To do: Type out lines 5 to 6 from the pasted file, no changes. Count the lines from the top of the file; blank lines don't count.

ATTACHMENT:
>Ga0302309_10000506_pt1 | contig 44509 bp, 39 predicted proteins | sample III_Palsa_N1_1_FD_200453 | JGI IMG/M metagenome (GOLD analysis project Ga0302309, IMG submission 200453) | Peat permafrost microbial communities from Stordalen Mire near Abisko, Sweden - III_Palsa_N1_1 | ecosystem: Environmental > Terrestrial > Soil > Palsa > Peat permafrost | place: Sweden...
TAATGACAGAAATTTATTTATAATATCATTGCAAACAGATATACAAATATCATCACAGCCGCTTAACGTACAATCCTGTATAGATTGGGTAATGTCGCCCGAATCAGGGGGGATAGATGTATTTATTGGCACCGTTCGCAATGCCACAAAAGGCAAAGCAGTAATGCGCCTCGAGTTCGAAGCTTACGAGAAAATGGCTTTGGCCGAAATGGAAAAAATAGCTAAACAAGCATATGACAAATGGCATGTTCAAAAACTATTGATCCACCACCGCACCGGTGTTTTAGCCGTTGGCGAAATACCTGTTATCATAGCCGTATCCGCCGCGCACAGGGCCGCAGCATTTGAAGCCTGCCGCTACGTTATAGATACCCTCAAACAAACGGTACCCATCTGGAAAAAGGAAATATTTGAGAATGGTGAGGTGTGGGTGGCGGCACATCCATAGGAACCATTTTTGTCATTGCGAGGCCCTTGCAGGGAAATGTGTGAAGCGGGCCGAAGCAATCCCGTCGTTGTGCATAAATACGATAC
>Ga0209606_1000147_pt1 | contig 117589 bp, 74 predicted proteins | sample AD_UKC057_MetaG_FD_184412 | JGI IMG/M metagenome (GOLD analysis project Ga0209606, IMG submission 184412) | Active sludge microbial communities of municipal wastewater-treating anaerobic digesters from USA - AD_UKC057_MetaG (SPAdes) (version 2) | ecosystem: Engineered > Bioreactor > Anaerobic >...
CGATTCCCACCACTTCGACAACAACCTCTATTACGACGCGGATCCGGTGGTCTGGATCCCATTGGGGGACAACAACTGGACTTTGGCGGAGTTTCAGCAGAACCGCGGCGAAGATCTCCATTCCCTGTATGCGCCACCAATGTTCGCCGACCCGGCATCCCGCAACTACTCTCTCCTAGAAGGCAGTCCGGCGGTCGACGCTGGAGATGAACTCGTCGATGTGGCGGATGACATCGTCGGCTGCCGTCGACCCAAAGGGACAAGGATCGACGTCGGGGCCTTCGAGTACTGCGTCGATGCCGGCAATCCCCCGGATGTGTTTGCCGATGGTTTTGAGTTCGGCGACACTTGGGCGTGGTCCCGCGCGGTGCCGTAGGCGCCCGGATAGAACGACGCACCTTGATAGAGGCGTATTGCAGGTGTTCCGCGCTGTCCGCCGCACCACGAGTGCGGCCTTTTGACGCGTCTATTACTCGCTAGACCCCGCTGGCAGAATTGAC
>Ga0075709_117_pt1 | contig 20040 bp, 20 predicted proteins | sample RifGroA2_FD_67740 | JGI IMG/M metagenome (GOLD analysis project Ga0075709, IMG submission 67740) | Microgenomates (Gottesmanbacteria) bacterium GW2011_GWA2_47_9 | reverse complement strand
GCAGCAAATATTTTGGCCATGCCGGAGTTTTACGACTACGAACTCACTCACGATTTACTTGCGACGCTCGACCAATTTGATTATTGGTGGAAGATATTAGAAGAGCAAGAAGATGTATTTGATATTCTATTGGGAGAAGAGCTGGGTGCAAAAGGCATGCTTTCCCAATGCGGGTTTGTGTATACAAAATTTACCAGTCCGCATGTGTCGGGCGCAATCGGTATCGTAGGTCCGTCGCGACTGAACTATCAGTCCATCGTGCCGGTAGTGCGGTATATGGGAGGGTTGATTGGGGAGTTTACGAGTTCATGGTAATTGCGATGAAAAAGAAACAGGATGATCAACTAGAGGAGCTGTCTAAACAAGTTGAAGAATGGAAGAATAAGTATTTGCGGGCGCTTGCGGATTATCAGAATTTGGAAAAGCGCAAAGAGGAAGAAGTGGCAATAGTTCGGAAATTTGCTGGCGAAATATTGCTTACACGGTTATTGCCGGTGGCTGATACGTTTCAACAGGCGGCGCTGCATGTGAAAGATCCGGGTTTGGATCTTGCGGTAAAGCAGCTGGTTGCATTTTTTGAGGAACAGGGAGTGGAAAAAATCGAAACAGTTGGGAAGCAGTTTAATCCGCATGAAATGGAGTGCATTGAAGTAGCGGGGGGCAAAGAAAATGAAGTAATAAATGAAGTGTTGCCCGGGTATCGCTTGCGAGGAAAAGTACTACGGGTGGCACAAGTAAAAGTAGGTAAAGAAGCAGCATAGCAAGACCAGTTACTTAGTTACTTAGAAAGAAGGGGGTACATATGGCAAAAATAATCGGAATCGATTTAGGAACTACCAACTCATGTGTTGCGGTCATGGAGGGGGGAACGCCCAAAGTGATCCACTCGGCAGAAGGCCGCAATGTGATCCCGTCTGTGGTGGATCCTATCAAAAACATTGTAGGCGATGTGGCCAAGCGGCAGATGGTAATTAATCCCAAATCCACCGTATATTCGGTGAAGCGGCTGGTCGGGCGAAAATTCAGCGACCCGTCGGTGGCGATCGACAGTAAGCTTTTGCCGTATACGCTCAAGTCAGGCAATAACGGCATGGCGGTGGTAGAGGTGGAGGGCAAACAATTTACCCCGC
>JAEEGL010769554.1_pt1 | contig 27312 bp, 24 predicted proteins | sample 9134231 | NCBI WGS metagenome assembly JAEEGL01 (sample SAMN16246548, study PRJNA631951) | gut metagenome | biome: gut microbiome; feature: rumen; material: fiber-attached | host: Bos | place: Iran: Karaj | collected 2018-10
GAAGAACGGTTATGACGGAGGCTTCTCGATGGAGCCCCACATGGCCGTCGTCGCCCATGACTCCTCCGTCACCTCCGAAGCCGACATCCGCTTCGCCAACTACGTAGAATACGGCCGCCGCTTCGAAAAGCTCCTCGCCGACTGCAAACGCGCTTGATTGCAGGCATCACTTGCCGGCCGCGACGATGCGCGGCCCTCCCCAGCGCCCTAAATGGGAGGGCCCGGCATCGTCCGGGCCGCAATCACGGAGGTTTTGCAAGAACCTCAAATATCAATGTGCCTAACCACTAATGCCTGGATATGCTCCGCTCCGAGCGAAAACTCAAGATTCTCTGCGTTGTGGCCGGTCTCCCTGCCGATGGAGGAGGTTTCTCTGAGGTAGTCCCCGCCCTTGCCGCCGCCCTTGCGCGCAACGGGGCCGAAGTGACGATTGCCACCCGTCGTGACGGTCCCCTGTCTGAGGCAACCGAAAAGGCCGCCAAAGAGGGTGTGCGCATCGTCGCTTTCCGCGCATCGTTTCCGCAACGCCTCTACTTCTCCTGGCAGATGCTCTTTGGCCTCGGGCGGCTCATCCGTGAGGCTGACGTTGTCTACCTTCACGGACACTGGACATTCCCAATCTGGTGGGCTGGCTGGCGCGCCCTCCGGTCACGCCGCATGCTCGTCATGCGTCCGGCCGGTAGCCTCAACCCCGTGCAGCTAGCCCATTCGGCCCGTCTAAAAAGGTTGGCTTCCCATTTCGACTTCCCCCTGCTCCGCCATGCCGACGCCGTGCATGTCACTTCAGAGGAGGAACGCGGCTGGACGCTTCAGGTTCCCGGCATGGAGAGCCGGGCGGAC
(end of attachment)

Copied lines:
>Ga0075709_117_pt1 | contig 20040 bp, 20 predicted proteins | sample RifGroA2_FD_67740 | JGI IMG/M metagenome (GOLD analysis project Ga0075709, IMG submission 67740) | Microgenomates (Gottesmanbacteria) bacterium GW2011_GWA2_47_9 | reverse complement strand
GCAGCAAATATTTTGGCCATGCCGGAGTTTTACGACTACGAACTCACTCACGATTTACTTGCGACGCTCGACCAATTTGATTATTGGTGGAAGATATTAGAAGAGCAAGAAGATGTATTTGATATTCTATTGGGAGAAGAGCTGGGTGCAAAAGGCATGCTTTCCCAATGCGGGTTTGTGTATACAAAATTTACCAGTCCGCATGTGTCGGGCGCAATCGGTATCGTAGGTCCGTCGCGACTGAACTATCAGTCCATCGTGCCGGTAGTGCGGTATATGGGAGGGTTGATTGGGGAGTTTACGAGTTCATGGTAATTGCGATGAAAAAGAAACAGGATGATCAACTAGAGGAGCTGTCTAAACAAGTTGAAGAATGGAAGAATAAGTATTTGCGGGCGCTTGCGGATTATCAGAATTTGGAAAAGCGCAAAGAGGAAGAAGTGGCAATAGTTCGGAAATTTGCTGGCGAAATATTGCTTACACGGTTATTGCCGGTGGCTGATACGTTTCAACAGGCGGCGCTGCATGTGAAAGATCCGGGTTTGGATCTTGCGGTAAAGCAGCTGGTTGCATTTTTTGAGGAACAGGGAGTGGAAAAAATCGAAACAGTTGGGAAGCAGTTTAATCCGCATGAAATGGAGTGCATTGAAGTAGCGGGGGGCAAAGAAAATGAAGTAATAAATGAAGTGTTGCCCGGGTATCGCTTGCGAGGAAAAGTACTACGGGTGGCACAAGTAAAAGTAGGTAAAGAAGCAGCATAGCAAGACCAGTTACTTAGTTACTTAGAAAGAAGGGGGTACATATGGCAAAAATAATCGGAATCGATTTAGGAACTACCAACTCATGTGTTGCGGTCATGGAGGGGGGAACGCCCAAAGTGATCCACTCGGCAGAAGGCCGCAATGTGATCCCGTCTGTGGTGGATCCTATCAAAAACATTGTAGGCGATGTGGCCAAGCGGCAGATGGTAATTAATCCCAAATCCACCGTATATTCGGTGAAGCGGCTGGTCGGGCGAAAATTCAGCGACCCGTCGGTGGCGATCGACAGTAAGCTTTTGCCGTATACGCTCAAGTCAGGCAATAACGGCATGGCGGTGGTAGAGGTGGAGGGCAAACAATTTACCCCGC